1. See attached slide on final page
2. There are a number of problems facing Sof-Optics (detailed below). The most severe problems are in the CSR department:
a. Major problems:
i. Going forward, Sof-Optics will be under pressure to lower prices since B&L (the industry leader) just slashed prices by 25%. This is especially troubling, given the point that follows…
ii. Loss of customers (and sales) due to long customer service wait times or lack of phone lines available (i.e., getting a busy signal). Given that this is a high fixed cost industry, volume is especially important so that Sof-Optics can remain competitive on price and cover their high fixed costs of production. iii. The company had higher than expected start-up costs and, as a result of that, as well as their inability to scale more quickly, they did not show a profit in their first three years of operation.
b. Other problems:
i. Low (but quickly improving) yields on turning “buttons” into lenses – which prevents their variable production costs from being lower.
ii. Cost of returns are high, primarily due to misfits of lenses. A full 16% of standard lenses were returned and 74% of those were due to misfits. iii. High CSR staff turnover due to increasing volume and stress. This is a driver of the high wait times issue noted above.
iv. Customer dissatisfaction with delivery times due to the Postal Service not meeting expectations.
3. There are a number of ways that Sof-Optics could improve the system – specifically the CSR department. These ideas generally fall into four categories: Improve CSR speed, reduce call volume or call requirements, better balance volume with capacity, and other customer experience ideas:
a. Improve CSR speed
i. Specialization: Have CSRs specialize in specific types of calls (for example, a “order taking” rep or “new account” rep). Given the high turnover that is typical of a call center, this specialization will allow new reps to move up the experience curve more quickly and help them to reduce their average call time. All reps should probably still be trained to take standard orders, so that, during high volume periods they can help with those call as well. In order to accomplish this, they should:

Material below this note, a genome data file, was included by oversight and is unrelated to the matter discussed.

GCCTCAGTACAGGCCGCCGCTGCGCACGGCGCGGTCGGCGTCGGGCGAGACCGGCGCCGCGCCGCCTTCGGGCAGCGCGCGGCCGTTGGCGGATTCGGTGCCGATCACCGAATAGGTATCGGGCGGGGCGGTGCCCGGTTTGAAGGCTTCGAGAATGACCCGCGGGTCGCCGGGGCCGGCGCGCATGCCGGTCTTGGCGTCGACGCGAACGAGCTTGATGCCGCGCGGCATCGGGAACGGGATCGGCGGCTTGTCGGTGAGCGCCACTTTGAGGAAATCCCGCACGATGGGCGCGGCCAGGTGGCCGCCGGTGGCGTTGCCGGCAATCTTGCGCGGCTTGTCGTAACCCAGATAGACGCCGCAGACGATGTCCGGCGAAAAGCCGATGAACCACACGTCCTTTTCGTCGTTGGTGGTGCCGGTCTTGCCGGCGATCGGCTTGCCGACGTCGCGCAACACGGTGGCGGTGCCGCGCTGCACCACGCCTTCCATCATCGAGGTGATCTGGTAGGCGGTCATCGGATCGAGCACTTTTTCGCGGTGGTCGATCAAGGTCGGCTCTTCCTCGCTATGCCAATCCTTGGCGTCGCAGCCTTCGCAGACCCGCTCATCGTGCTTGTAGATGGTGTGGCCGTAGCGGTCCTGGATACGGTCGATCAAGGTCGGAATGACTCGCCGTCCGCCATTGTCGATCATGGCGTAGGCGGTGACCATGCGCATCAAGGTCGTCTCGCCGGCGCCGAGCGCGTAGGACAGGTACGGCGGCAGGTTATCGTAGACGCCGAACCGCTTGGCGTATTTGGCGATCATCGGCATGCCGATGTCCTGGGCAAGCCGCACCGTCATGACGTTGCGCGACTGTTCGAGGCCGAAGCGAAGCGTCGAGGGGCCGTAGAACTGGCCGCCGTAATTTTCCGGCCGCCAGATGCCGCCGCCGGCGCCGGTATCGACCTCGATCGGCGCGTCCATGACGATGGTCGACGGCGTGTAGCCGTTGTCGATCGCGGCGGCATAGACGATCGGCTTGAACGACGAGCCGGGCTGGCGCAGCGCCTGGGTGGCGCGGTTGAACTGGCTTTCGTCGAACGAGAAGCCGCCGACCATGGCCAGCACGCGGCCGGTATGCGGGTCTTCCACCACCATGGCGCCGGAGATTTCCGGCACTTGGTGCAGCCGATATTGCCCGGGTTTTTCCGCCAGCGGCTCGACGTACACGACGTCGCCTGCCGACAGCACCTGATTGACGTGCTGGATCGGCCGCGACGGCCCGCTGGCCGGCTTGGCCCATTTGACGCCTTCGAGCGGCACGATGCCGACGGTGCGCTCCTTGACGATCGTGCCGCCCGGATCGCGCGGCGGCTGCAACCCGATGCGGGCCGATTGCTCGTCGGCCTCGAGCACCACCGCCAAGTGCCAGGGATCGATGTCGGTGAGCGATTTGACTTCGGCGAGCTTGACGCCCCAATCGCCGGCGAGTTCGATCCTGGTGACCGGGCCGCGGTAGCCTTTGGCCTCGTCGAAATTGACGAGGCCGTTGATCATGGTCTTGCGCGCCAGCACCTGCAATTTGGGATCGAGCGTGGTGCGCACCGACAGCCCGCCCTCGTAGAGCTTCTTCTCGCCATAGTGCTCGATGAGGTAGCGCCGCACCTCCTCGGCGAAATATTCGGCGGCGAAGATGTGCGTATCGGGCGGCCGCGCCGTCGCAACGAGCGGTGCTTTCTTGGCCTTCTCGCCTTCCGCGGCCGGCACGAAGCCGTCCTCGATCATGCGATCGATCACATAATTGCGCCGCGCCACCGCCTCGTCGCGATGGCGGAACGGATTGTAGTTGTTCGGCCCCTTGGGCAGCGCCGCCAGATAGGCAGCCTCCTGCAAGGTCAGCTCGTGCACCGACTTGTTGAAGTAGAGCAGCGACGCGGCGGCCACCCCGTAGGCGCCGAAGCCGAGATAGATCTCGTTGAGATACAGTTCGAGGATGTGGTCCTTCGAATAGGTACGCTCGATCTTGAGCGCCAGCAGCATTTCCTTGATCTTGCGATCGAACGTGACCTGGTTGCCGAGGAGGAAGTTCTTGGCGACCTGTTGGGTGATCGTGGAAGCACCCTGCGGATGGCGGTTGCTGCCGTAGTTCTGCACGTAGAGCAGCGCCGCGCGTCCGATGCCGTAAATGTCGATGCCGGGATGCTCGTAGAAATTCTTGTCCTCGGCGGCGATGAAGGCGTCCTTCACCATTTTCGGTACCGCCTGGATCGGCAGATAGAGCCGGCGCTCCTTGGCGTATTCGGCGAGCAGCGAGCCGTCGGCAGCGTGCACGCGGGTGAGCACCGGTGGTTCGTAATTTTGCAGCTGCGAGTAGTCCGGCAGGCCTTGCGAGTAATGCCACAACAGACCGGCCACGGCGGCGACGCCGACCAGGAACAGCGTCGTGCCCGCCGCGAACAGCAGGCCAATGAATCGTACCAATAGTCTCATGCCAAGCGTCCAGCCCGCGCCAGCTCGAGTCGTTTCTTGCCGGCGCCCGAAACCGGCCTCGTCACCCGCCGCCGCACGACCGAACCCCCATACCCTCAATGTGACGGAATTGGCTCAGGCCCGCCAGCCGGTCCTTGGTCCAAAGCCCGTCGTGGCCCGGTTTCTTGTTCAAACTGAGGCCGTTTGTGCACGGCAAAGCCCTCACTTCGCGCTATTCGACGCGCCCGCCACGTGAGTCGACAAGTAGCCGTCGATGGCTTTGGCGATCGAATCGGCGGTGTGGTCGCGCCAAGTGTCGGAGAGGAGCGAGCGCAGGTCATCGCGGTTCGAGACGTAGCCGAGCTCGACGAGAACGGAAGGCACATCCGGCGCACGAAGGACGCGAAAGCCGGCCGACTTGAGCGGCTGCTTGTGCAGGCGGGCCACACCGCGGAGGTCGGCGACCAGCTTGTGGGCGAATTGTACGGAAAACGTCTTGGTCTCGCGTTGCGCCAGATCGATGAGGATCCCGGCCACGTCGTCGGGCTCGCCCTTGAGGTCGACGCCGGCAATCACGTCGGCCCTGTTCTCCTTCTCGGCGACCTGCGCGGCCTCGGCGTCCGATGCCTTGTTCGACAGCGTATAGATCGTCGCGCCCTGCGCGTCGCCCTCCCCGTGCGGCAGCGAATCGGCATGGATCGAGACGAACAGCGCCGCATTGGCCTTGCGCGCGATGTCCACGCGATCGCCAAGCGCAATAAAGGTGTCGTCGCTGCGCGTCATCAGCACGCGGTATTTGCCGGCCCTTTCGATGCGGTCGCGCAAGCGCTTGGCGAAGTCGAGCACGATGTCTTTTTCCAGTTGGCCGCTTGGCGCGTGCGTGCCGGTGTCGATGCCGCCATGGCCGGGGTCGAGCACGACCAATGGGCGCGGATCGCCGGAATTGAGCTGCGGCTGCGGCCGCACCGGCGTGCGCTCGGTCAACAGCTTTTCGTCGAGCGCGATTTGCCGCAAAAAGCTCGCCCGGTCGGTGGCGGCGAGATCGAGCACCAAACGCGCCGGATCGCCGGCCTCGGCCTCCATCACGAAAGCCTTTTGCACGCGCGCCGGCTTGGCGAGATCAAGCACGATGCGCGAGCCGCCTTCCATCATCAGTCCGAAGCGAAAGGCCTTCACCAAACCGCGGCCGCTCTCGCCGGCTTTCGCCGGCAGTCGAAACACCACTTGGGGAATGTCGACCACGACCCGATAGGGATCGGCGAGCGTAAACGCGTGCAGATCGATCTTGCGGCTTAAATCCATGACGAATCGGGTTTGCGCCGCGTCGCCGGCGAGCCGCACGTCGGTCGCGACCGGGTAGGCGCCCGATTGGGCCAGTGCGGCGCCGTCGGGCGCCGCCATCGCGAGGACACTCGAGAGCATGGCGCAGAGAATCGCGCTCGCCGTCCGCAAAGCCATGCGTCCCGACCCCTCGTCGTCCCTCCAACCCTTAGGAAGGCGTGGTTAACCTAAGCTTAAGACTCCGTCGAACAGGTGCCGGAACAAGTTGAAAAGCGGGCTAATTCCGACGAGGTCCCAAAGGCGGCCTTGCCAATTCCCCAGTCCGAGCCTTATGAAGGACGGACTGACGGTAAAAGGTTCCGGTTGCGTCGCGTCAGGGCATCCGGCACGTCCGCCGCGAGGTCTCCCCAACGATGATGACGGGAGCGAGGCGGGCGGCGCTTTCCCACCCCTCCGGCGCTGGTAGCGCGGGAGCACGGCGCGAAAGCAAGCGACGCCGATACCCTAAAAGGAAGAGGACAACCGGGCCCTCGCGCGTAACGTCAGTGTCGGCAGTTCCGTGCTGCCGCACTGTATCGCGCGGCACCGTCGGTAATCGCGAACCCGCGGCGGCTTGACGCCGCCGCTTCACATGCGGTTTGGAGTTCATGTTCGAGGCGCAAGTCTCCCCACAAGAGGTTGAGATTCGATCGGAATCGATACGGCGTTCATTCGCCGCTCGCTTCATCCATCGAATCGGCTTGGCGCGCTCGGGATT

1. Use touch tone routing (if available in 1980): When customer calls, rather than going immediately to a rep they should hear a menu of options to choose from (“touch 1 to place an order, touch 2 to check order status”…etc.).
2. If touch tone routing is not available, then use a “tiering” system to answer calls. For 5 out of 6 call types, the customer must provide their name and account number or other basic information. Dedicate 1 or 2 people as “Tier 1 CSRs” to 1) determine the call type and 2) collect this basic info. These Tier 1 reps would then pass the individual on to a “Tier
2” specialist – to take the full order, check order status, or create an account. In this system, the goal would be that when people call they experience no (or very little) wait before talking to a Tier 1 rep. Once they talk to the Tier 1 rep, they would experience any wait before talking to a Tier 2 specialist. Ideally, this system improve speed while simultaneously making the customer feel like they’ve waited less since they talk to a live human being much earlier in the process. b. Reduce call volume and call requirements
i. Reduce call requirements for some CSRs: Although new account creation and status checks are a relatively small fraction of total calls, they take up about 42% of total CSR time. We’ll come back to status checks in the balancing capacity and volume section.
1. New account creation: Since this is a value added activity (you don’t want to tell customers to call back later, maybe they’ll call a competitor!), we need to continue to handle these calls on demand. There may be a way, though, to take down some basic information from the customer quickly (enough to start the order process) and then ask the...
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